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Tutorial 3 - The OVM Register Package (part 2)

How to use the Register Package (RGM) built-in test

Doulos, April 2010


Before reading through this tutorial, make sure to have a read through Part 1 first. The RGM package has made it easy to build our scoreboard, but we can also use its built-in sequencer and sequences to access our register map and exercise our design. RGM defines the following built-in sequences:

  • ovm_rgm_read_all_reg_seq - reads from all registers
  • ovm_rgm_write_all_reg_seq - writes to all registers
  • ovm_rgm_any_write_all_reg_seq - writes to all registers, ignoring constraints
  • ovm_rgm_wr_rd_all_reg_seq - writes to all registers and reads back their value
  • ovm_rgm_walking_one_zero_seq - writes 1/0 patterns followed by reads
  • ovm_rgm_aliasing_seq - writes a random value and reads back all registers to detect register aliasing


Not all sequences honor the register random constraints (like ovm_rgm_walking_one_zero_seq and ovm_rgm_any_write_all_reg_seq), and therefore, may be unsuitable for testing. By default, all the built-in sequences are part of the RGM register sequencer's sequence library, but inappropriate sequences can be removed using OVM's sequencer methods (e.g., remove_sequence()).

Incorporating the built-in test

Adding the RGM sequencer and sequences into our environment involves 4 steps:

  1. Create an adapter sequence
  2. Add TLM connections and adapter sequence into the Wishbone sequencer
  3. Incorporate the RGM sequencer into your environment
  4. Create a register test

Incorporated RGM Sequencer

Step 1: Create an adapter sequence

The RGM sequences generate sequence items based on the ovm_rgm_reg_op transaction class, but the Wishbone driver expects wb_trans objects. Therefore, to integrate the RGM sequencer into our environment, we need some way of converting between the two transaction object types. This is accomplished by using an adapter sequence.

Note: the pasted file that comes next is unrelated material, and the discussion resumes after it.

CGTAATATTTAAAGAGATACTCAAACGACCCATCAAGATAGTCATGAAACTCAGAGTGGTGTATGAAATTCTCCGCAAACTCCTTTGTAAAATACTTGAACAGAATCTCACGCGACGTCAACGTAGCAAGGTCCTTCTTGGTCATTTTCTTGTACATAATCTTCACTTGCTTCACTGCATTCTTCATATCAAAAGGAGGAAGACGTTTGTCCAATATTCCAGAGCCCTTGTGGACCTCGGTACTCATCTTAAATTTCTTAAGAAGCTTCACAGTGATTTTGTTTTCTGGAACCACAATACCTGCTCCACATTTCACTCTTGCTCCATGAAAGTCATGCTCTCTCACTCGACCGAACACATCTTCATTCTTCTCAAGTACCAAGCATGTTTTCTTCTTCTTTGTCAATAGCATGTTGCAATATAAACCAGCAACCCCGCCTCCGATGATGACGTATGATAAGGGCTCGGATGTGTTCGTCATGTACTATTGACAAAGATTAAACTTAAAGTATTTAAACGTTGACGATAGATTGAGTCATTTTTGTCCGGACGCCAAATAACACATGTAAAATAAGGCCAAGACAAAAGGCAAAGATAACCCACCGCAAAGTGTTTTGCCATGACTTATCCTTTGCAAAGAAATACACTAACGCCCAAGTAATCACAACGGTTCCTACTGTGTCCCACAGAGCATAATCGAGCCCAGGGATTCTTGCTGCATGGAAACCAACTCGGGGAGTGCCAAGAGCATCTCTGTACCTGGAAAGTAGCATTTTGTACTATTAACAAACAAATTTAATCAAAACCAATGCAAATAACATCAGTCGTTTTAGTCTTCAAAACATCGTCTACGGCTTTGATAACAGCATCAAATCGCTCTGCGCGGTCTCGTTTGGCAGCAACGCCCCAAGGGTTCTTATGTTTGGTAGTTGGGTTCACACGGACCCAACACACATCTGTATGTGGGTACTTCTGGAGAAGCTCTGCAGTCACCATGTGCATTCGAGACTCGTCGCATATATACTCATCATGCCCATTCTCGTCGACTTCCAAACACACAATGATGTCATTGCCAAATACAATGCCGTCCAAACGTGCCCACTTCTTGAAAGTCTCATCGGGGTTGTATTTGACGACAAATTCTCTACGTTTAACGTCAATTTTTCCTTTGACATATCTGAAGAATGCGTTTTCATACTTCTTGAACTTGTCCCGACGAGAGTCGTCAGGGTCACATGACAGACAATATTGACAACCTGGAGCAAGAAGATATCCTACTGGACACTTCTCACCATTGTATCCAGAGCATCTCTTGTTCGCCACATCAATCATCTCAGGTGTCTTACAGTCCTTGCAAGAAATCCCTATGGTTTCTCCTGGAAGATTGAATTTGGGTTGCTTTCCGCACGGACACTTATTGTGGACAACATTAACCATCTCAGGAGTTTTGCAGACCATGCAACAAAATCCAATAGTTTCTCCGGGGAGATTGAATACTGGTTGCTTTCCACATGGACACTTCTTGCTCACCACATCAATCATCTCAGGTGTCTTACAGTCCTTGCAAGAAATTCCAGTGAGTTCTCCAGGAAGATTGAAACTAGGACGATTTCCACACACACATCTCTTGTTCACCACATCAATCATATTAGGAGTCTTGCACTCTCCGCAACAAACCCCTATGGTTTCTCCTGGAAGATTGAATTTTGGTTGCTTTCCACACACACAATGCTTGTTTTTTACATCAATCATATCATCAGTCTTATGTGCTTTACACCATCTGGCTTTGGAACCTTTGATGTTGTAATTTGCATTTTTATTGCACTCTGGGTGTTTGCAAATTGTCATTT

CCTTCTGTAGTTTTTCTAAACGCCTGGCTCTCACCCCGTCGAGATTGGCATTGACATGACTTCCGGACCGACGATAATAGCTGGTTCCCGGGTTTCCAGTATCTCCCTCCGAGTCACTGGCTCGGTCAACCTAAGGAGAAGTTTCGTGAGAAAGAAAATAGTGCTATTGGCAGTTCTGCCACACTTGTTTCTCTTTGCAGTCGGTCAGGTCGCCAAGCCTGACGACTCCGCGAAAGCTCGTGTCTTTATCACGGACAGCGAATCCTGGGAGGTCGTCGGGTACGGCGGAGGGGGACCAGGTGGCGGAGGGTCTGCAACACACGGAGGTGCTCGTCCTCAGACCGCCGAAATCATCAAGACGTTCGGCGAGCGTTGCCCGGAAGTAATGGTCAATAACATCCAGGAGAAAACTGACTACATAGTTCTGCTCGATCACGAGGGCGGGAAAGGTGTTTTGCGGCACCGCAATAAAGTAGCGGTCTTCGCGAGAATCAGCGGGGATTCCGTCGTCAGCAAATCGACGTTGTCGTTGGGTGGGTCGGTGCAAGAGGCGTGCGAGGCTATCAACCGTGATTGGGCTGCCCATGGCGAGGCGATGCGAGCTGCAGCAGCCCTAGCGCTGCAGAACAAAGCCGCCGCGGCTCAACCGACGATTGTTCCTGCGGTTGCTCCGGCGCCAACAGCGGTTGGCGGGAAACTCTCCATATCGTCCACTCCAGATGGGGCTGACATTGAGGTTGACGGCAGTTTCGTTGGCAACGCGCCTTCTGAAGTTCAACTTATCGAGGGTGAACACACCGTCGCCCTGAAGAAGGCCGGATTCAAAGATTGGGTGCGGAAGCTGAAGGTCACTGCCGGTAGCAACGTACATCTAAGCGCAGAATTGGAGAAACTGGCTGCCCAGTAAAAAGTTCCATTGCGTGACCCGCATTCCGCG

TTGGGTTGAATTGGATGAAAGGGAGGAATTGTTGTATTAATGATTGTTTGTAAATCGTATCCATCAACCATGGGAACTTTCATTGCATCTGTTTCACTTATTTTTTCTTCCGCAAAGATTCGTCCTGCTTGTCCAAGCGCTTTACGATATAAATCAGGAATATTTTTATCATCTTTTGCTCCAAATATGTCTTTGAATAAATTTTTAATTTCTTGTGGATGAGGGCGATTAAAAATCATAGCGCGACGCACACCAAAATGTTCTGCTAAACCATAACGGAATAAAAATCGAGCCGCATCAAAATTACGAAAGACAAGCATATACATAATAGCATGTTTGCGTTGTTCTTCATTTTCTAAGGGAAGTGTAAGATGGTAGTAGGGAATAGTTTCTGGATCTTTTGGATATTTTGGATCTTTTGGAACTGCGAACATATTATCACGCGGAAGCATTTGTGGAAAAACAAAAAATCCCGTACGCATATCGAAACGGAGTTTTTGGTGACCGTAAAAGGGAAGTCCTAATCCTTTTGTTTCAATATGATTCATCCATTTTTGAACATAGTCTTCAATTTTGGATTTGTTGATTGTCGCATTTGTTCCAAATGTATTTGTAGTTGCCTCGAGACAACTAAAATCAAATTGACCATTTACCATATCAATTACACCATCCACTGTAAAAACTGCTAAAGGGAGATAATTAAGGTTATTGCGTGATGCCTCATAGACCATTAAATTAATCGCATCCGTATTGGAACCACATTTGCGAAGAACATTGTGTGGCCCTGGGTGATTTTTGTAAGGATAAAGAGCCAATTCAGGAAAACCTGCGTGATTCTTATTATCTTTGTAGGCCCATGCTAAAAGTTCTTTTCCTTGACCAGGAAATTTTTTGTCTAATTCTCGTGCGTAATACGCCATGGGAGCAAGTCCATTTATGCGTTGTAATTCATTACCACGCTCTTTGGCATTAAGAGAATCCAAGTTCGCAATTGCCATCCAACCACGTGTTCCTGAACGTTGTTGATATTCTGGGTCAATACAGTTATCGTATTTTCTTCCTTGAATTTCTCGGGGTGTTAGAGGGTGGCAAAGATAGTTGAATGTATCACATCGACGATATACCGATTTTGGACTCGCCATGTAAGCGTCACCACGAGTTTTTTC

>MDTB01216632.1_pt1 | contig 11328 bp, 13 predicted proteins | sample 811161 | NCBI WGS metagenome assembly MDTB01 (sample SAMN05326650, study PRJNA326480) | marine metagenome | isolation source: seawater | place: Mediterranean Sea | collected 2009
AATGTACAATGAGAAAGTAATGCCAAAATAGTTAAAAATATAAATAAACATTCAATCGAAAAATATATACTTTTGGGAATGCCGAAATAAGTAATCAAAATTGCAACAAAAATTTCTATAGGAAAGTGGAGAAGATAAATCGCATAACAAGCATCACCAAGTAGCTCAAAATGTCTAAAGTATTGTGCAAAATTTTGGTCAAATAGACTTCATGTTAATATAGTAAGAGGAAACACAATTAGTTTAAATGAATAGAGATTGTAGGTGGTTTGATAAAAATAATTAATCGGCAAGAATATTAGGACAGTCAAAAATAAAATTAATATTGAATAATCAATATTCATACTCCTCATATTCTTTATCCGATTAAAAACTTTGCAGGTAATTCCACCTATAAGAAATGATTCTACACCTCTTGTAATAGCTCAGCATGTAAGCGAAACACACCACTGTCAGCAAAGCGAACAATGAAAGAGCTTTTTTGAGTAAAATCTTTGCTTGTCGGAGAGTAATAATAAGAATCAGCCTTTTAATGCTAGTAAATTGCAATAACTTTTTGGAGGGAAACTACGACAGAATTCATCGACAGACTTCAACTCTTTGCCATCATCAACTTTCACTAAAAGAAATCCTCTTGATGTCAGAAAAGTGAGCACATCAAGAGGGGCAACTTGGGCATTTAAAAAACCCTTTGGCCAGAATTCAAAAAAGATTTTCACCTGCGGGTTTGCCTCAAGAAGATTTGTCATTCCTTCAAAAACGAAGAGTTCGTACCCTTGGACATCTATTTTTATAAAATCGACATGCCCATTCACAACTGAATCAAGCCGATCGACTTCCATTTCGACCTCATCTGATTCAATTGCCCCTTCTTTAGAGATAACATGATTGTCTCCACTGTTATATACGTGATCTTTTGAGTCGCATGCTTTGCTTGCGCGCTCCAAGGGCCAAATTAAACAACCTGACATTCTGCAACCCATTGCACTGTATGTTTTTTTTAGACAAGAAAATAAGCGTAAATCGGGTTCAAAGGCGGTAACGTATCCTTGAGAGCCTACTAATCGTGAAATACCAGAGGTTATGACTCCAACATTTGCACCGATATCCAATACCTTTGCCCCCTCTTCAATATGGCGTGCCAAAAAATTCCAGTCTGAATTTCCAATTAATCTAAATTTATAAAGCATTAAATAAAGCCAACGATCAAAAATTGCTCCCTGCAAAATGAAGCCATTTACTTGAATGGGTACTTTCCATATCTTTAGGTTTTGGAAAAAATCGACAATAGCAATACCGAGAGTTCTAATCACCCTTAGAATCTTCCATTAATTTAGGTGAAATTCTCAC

The adapter sequence runs as a process on the Wishbone sequencer, receiving and sending transactions as it converts between the ovm_rgm_reg_op and wb_trans types. Meanwhile, the RGM sequencer executes the built-in sequences (as directed by the test case) in "push" mode to the Wishbone sequencer (typically, sequencers operate in "pull" mode and the driver pulls the sequence items from the sequencer). Some of the built-in sequences read back a response so a return path is established between the sequencers using an analysis port.

The adapter sequence is quite simple in principle. While it contains a body() like all sequences, the body() is essentially empty, yet it needs to block to remain active until the RGM sequencer finishes. Another method, which we will call done(), signals that the RGM sequencer is finished and unblocks the sequence:

class wb_adapter_seq extends ovm_sequence #( wb_trans );

   ovm_rgm_reg_op reg_op;
   local event block;

   function new(string name="wb_adapter_seq");;
   endfunction : new

   virtual task body();
	@block;                 	// Block for response handling

   virtual function void done();
	->block;                        // Done blocking


   `ovm_sequence_utils( wb_adapter_seq, wb_sequencer )

endclass : wb_adapter_seq

Where the real work happens is in the TLM export method that gets called by the RGM sequencer when it generates an ovm_rgm_reg_op. This method creates a wb_trans object, copies the ovm_rgm_reg_op members into it, and sends it on to the Wishbone driver. For the response path, the adapter sequence gets the response using get_response(), sets the value in the ovm_rgm_register_op object (using set_reg_value()), and writes it back to the RGM sequencer through the response analysis port. We will call this task execute_op() and add it to our sequence as follows:

class wb_adapter_seq extends ovm_sequence #( wb_trans );